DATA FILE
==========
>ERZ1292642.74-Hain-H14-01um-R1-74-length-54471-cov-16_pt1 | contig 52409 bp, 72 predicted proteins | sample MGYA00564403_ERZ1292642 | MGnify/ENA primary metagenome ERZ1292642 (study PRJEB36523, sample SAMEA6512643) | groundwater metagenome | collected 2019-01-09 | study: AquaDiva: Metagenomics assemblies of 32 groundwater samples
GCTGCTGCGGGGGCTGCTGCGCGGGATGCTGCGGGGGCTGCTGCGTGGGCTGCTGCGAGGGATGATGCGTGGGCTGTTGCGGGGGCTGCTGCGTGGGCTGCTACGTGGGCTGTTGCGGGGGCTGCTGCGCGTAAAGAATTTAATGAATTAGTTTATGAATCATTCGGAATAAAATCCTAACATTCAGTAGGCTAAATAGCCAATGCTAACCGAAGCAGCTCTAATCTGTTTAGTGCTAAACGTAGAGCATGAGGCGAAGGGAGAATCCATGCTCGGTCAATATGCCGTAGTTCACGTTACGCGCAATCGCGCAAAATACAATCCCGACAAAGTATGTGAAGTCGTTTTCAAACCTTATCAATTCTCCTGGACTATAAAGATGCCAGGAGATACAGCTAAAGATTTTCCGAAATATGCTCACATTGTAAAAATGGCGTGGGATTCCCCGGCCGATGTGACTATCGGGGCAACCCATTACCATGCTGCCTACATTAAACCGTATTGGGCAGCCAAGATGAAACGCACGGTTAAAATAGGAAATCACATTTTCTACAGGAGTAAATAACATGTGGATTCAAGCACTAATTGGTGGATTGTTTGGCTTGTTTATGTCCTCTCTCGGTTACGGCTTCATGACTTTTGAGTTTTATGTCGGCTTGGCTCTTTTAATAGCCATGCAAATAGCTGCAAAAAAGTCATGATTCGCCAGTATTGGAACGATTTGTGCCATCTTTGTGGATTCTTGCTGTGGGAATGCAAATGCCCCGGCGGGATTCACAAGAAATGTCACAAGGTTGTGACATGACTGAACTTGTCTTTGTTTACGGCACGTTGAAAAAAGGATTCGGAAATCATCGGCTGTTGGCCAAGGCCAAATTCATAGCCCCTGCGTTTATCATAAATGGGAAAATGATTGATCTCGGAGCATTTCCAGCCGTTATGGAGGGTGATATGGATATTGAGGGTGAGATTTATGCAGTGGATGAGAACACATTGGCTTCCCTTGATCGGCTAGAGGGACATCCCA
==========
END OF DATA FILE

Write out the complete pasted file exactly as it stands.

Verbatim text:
>ERZ1292642.74-Hain-H14-01um-R1-74-length-54471-cov-16_pt1 | contig 52409 bp, 72 predicted proteins | sample MGYA00564403_ERZ1292642 | MGnify/ENA primary metagenome ERZ1292642 (study PRJEB36523, sample SAMEA6512643) | groundwater metagenome | collected 2019-01-09 | study: AquaDiva: Metagenomics assemblies of 32 groundwater samples
GCTGCTGCGGGGGCTGCTGCGCGGGATGCTGCGGGGGCTGCTGCGTGGGCTGCTGCGAGGGATGATGCGTGGGCTGTTGCGGGGGCTGCTGCGTGGGCTGCTACGTGGGCTGTTGCGGGGGCTGCTGCGCGTAAAGAATTTAATGAATTAGTTTATGAATCATTCGGAATAAAATCCTAACATTCAGTAGGCTAAATAGCCAATGCTAACCGAAGCAGCTCTAATCTGTTTAGTGCTAAACGTAGAGCATGAGGCGAAGGGAGAATCCATGCTCGGTCAATATGCCGTAGTTCACGTTACGCGCAATCGCGCAAAATACAATCCCGACAAAGTATGTGAAGTCGTTTTCAAACCTTATCAATTCTCCTGGACTATAAAGATGCCAGGAGATACAGCTAAAGATTTTCCGAAATATGCTCACATTGTAAAAATGGCGTGGGATTCCCCGGCCGATGTGACTATCGGGGCAACCCATTACCATGCTGCCTACATTAAACCGTATTGGGCAGCCAAGATGAAACGCACGGTTAAAATAGGAAATCACATTTTCTACAGGAGTAAATAACATGTGGATTCAAGCACTAATTGGTGGATTGTTTGGCTTGTTTATGTCCTCTCTCGGTTACGGCTTCATGACTTTTGAGTTTTATGTCGGCTTGGCTCTTTTAATAGCCATGCAAATAGCTGCAAAAAAGTCATGATTCGCCAGTATTGGAACGATTTGTGCCATCTTTGTGGATTCTTGCTGTGGGAATGCAAATGCCCCGGCGGGATTCACAAGAAATGTCACAAGGTTGTGACATGACTGAACTTGTCTTTGTTTACGGCACGTTGAAAAAAGGATTCGGAAATCATCGGCTGTTGGCCAAGGCCAAATTCATAGCCCCTGCGTTTATCATAAATGGGAAAATGATTGATCTCGGAGCATTTCCAGCCGTTATGGAGGGTGATATGGATATTGAGGGTGAGATTTATGCAGTGGATGAGAACACATTGGCTTCCCTTGATCGGCTAGAGGGACATCCCA